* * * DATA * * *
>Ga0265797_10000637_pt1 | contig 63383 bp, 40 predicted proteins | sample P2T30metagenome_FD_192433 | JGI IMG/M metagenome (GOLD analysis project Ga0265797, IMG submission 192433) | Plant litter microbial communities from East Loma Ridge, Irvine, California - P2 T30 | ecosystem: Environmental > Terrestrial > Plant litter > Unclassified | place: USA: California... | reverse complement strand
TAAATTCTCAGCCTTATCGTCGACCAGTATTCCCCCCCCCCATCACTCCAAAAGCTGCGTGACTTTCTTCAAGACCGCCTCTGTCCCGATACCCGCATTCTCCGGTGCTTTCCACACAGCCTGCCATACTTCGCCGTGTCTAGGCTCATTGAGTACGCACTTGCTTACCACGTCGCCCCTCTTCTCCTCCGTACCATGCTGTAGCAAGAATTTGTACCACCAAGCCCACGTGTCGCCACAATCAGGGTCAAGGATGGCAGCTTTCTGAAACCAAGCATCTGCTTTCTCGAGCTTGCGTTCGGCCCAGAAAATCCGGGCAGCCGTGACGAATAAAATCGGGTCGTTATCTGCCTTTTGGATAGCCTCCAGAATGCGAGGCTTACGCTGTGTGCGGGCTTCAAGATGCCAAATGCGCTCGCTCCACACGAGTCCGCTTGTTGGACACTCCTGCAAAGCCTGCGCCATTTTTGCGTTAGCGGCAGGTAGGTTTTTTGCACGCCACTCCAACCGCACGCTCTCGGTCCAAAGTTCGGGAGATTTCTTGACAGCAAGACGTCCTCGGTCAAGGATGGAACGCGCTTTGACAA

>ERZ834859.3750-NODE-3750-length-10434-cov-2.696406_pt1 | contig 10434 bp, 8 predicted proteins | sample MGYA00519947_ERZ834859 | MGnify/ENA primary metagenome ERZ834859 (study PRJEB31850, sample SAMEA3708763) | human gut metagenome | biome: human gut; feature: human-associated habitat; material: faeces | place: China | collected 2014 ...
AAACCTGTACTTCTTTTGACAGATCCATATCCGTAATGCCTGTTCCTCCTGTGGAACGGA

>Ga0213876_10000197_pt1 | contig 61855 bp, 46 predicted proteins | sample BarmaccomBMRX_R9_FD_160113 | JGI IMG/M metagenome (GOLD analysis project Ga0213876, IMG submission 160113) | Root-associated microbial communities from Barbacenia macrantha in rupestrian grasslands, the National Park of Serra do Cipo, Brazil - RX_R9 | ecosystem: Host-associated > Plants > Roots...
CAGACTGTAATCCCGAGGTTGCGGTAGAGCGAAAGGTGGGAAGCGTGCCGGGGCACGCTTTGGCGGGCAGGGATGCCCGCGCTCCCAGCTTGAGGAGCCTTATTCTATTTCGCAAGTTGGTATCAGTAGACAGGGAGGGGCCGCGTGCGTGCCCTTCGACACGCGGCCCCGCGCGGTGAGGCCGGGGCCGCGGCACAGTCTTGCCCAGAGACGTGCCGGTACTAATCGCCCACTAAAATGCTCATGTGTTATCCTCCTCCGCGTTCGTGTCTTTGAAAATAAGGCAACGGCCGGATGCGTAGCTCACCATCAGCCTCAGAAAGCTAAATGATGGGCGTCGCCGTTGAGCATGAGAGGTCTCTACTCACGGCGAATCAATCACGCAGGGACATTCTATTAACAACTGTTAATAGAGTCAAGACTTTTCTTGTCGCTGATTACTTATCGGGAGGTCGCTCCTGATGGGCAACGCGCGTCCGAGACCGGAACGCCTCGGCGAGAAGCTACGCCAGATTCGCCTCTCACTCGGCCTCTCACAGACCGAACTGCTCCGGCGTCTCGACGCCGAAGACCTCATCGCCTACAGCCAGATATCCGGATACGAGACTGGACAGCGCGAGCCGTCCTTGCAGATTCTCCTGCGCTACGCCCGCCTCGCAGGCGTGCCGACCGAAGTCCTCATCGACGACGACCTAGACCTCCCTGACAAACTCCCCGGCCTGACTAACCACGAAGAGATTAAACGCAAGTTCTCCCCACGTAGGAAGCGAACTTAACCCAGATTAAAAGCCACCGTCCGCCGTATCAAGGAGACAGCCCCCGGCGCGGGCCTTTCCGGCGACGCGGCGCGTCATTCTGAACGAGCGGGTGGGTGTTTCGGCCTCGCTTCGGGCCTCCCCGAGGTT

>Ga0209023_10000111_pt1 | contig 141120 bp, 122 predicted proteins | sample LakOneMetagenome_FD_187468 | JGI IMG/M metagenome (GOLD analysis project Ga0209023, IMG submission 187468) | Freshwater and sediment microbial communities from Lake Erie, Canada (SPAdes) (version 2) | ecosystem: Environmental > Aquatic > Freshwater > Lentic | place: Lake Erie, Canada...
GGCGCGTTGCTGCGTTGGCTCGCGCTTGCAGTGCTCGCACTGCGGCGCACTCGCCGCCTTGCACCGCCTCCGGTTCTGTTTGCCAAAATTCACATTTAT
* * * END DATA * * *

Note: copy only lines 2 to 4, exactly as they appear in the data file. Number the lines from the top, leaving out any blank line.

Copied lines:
TAAATTCTCAGCCTTATCGTCGACCAGTATTCCCCCCCCCCATCACTCCAAAAGCTGCGTGACTTTCTTCAAGACCGCCTCTGTCCCGATACCCGCATTCTCCGGTGCTTTCCACACAGCCTGCCATACTTCGCCGTGTCTAGGCTCATTGAGTACGCACTTGCTTACCACGTCGCCCCTCTTCTCCTCCGTACCATGCTGTAGCAAGAATTTGTACCACCAAGCCCACGTGTCGCCACAATCAGGGTCAAGGATGGCAGCTTTCTGAAACCAAGCATCTGCTTTCTCGAGCTTGCGTTCGGCCCAGAAAATCCGGGCAGCCGTGACGAATAAAATCGGGTCGTTATCTGCCTTTTGGATAGCCTCCAGAATGCGAGGCTTACGCTGTGTGCGGGCTTCAAGATGCCAAATGCGCTCGCTCCACACGAGTCCGCTTGTTGGACACTCCTGCAAAGCCTGCGCCATTTTTGCGTTAGCGGCAGGTAGGTTTTTTGCACGCCACTCCAACCGCACGCTCTCGGTCCAAAGTTCGGGAGATTTCTTGACAGCAAGACGTCCTCGGTCAAGGATGGAACGCGCTTTGACAA

>ERZ834859.3750-NODE-3750-length-10434-cov-2.696406_pt1 | contig 10434 bp, 8 predicted proteins | sample MGYA00519947_ERZ834859 | MGnify/ENA primary metagenome ERZ834859 (study PRJEB31850, sample SAMEA3708763) | human gut metagenome | biome: human gut; feature: human-associated habitat; material: faeces | place: China | collected 2014 ...
AAACCTGTACTTCTTTTGACAGATCCATATCCGTAATGCCTGTTCCTCCTGTGGAACGGA